“I had no idea that any of that was going on in the locker room,” Houston texted.

Asked how that was possible, given that the alleged assaults took place over two seasons, Houston stated, “I have no more comments, thanks.”

Asked if any coaches knew, Thomas said, “That’s a good question. I don’t know.”

“If anybody knew and didn’t say something or bring it to administration, whether it be principal, athletic director or another coach, then I’m very, very upset and disappointed in that,” he said. 

“I asked Audra (Kimball) to go directly to those coaches whenever I first heard about this and said, ‘Where were you at? What was going on? How’d you not know?” Thomas said. 

“Superintendent went and they said, ‘We absolutely did not know.’”

Thomas said he understands it’s hard for victims to speak out and tell the truth. 

“But as a school, we’re trying to protect all the kids regardless of what side of the fence they’re on. It’s about protecting the kids,” he said. “It’s an extremely unfortunate situation that has happened, but I don’t want any kid’s life ruined, or scarred for the rest of their lives, because of the situation.”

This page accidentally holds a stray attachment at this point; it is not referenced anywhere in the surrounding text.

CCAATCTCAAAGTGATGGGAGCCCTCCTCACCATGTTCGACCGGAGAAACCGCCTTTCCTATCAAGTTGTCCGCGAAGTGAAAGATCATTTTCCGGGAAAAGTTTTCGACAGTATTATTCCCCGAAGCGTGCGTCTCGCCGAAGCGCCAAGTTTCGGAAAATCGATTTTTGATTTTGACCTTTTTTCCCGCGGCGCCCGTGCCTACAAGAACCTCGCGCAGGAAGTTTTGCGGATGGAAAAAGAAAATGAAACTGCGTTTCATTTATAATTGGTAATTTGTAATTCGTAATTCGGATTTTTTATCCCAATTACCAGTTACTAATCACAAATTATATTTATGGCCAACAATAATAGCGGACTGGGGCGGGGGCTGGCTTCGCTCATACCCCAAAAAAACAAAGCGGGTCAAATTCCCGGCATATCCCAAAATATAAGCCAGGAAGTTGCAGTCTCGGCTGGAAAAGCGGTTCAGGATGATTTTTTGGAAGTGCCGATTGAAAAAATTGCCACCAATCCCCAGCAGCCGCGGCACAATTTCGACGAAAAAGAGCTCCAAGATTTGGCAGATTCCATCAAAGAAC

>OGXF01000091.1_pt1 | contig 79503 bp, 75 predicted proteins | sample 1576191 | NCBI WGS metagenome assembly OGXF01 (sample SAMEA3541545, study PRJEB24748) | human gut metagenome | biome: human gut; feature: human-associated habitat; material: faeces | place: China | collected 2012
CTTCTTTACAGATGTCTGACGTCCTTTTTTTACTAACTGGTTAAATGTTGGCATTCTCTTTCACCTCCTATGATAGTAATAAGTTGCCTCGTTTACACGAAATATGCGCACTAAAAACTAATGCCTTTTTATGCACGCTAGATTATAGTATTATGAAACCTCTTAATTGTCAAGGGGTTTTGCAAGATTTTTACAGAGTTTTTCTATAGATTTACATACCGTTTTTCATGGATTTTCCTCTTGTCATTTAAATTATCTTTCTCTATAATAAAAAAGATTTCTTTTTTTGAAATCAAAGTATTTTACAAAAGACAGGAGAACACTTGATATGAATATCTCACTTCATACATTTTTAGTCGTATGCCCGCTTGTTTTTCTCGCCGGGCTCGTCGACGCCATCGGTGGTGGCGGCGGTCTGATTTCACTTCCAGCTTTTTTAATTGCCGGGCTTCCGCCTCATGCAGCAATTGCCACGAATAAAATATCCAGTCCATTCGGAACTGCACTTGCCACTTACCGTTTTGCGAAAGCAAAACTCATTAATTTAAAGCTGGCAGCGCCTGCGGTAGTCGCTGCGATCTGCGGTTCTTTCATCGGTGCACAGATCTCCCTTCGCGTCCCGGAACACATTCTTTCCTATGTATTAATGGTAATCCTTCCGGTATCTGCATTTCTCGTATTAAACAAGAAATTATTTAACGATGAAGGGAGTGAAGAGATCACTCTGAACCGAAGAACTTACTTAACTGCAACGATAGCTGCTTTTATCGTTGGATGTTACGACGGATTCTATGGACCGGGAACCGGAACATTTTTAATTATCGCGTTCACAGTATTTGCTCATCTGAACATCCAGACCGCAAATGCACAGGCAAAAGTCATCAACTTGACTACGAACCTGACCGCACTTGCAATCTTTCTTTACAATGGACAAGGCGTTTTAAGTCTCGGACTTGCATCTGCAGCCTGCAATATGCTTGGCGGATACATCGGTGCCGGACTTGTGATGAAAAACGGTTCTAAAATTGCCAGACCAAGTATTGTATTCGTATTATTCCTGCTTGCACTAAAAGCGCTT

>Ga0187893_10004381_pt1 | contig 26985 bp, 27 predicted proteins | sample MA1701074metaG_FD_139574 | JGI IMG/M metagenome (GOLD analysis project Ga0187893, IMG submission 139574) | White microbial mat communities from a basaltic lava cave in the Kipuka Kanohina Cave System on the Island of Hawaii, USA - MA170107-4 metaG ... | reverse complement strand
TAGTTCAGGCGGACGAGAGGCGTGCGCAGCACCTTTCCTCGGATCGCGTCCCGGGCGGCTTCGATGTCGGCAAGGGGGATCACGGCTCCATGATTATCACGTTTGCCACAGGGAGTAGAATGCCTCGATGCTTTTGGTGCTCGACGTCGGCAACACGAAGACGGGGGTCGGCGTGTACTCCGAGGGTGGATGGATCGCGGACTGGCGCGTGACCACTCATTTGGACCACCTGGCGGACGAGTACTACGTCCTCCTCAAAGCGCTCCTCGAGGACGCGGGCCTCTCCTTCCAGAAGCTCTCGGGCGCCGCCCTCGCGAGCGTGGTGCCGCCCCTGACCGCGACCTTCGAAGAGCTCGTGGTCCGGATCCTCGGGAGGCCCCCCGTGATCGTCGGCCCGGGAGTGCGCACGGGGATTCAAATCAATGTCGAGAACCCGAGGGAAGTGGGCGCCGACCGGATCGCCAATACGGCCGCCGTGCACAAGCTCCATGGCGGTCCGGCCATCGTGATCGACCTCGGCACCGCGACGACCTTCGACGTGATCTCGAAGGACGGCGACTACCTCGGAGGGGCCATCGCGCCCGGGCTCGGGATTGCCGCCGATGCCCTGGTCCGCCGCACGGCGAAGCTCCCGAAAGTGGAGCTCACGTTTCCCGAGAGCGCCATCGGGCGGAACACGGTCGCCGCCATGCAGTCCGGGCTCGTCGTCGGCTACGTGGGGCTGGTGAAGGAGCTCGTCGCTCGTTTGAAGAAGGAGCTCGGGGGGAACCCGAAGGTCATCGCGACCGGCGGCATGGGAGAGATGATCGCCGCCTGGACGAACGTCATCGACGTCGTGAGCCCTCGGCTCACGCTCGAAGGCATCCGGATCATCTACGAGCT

The lawsuit filed in federal court alleges that Houston was informed by a student and a parent as early as October 2020 about the sexual assaults, but Houston, who is a mandated reporter, failed to investigate, take corrective action or call the Arkansas Child Abuse Hotline.

“The Huntsville School District had knowledge that these children were being sexually assaulted and did nothing,” said Fort Smith attorney Joey McCutchen, who represents the parent and victim.

Even if the coaches didn’t fully realize what was going on, one parent said the school should be held accountable. “I think the school district needs to take some responsibility themselves for this. We entrust our children to go there everyday and to be safe. And there was this entire area that for several years, there was sexual abuse going on in there,” the parent said. 

“I feel like there should be some reprimanding there too. Like these locker rooms are your locker rooms. These children are your children. Where was your supervision?” 


Locker-room Monitoring 


Whether or not a coach should remain in the locker room has been a point of contention with some parents. 

“I was a coach for many years,” McCollough said. “And I was in and out of dressing rooms and when a kid is changing in the dressing room, it is an uncomfortable feeling to be in there. Not that a coach would stand there and watch a kid undress. You know, I don’t want imply that at all. It’s very uncomfortable. It’s just hard for a coach to be there that whole time while kids are dressing,” McCollough said.